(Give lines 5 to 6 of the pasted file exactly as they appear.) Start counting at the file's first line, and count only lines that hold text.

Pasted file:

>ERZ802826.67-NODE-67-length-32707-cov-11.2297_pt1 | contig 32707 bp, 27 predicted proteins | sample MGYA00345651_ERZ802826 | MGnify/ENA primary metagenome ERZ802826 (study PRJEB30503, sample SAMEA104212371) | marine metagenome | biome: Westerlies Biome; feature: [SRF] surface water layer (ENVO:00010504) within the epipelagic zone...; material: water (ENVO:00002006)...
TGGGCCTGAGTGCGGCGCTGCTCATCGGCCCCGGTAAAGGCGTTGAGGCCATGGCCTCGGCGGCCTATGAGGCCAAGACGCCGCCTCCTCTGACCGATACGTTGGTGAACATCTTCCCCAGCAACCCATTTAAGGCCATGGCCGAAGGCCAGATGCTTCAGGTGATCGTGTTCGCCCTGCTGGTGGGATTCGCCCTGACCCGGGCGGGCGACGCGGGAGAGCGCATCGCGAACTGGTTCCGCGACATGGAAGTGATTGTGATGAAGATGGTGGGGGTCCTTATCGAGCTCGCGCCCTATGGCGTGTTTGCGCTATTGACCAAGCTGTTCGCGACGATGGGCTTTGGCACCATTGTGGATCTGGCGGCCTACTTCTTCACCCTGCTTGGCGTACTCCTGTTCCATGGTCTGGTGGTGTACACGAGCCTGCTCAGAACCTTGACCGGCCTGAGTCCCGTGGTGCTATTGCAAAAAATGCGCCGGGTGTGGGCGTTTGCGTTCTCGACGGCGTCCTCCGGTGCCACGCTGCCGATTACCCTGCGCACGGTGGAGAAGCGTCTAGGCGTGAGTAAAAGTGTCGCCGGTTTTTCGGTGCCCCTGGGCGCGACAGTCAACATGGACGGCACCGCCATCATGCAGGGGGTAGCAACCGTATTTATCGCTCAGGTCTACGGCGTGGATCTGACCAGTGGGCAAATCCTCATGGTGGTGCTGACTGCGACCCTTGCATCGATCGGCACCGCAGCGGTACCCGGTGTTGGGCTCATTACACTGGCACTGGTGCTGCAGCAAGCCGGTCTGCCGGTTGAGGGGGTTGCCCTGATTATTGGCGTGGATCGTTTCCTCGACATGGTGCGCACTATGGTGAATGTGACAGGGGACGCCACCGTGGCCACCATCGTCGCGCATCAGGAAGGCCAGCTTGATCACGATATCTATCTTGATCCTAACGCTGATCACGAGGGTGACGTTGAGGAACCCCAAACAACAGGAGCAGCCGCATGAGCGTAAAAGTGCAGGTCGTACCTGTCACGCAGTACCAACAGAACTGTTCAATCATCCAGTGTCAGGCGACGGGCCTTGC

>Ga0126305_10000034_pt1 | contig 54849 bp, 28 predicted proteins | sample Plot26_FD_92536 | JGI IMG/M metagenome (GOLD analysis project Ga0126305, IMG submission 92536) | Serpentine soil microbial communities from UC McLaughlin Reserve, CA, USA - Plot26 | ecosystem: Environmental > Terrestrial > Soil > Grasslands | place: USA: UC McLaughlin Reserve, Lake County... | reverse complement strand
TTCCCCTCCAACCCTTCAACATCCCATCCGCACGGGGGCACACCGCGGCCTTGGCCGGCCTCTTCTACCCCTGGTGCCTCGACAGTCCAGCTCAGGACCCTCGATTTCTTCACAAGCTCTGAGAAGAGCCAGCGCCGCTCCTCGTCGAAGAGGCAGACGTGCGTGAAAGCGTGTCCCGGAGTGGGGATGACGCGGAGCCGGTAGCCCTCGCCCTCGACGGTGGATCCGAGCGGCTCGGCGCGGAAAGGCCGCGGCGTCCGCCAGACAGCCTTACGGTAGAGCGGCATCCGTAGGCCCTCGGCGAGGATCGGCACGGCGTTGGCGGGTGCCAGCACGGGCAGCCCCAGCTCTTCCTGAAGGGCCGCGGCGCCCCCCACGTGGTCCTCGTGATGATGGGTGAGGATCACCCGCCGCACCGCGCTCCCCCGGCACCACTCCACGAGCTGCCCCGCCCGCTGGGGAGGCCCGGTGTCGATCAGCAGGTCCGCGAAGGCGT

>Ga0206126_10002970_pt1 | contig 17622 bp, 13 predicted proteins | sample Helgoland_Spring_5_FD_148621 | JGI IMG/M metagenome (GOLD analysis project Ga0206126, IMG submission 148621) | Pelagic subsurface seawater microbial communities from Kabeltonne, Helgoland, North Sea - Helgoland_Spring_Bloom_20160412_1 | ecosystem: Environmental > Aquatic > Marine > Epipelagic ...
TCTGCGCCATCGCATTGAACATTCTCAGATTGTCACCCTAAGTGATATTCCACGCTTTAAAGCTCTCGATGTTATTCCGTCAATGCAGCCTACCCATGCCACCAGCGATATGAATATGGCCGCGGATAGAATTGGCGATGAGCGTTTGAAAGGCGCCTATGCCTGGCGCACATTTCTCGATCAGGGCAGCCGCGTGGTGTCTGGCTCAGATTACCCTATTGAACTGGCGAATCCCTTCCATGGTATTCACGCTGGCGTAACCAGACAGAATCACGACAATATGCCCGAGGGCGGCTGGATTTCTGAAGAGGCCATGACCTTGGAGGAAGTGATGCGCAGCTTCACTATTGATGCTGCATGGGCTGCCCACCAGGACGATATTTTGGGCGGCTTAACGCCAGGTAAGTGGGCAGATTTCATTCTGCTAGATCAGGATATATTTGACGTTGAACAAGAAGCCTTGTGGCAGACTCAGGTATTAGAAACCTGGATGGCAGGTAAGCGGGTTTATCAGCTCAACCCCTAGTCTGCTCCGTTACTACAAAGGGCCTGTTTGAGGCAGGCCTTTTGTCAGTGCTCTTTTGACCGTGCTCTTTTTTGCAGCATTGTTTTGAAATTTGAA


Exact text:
>Ga0206126_10002970_pt1 | contig 17622 bp, 13 predicted proteins | sample Helgoland_Spring_5_FD_148621 | JGI IMG/M metagenome (GOLD analysis project Ga0206126, IMG submission 148621) | Pelagic subsurface seawater microbial communities from Kabeltonne, Helgoland, North Sea - Helgoland_Spring_Bloom_20160412_1 | ecosystem: Environmental > Aquatic > Marine > Epipelagic ...
TCTGCGCCATCGCATTGAACATTCTCAGATTGTCACCCTAAGTGATATTCCACGCTTTAAAGCTCTCGATGTTATTCCGTCAATGCAGCCTACCCATGCCACCAGCGATATGAATATGGCCGCGGATAGAATTGGCGATGAGCGTTTGAAAGGCGCCTATGCCTGGCGCACATTTCTCGATCAGGGCAGCCGCGTGGTGTCTGGCTCAGATTACCCTATTGAACTGGCGAATCCCTTCCATGGTATTCACGCTGGCGTAACCAGACAGAATCACGACAATATGCCCGAGGGCGGCTGGATTTCTGAAGAGGCCATGACCTTGGAGGAAGTGATGCGCAGCTTCACTATTGATGCTGCATGGGCTGCCCACCAGGACGATATTTTGGGCGGCTTAACGCCAGGTAAGTGGGCAGATTTCATTCTGCTAGATCAGGATATATTTGACGTTGAACAAGAAGCCTTGTGGCAGACTCAGGTATTAGAAACCTGGATGGCAGGTAAGCGGGTTTATCAGCTCAACCCCTAGTCTGCTCCGTTACTACAAAGGGCCTGTTTGAGGCAGGCCTTTTGTCAGTGCTCTTTTGACCGTGCTCTTTTTTGCAGCATTGTTTTGAAATTTGAA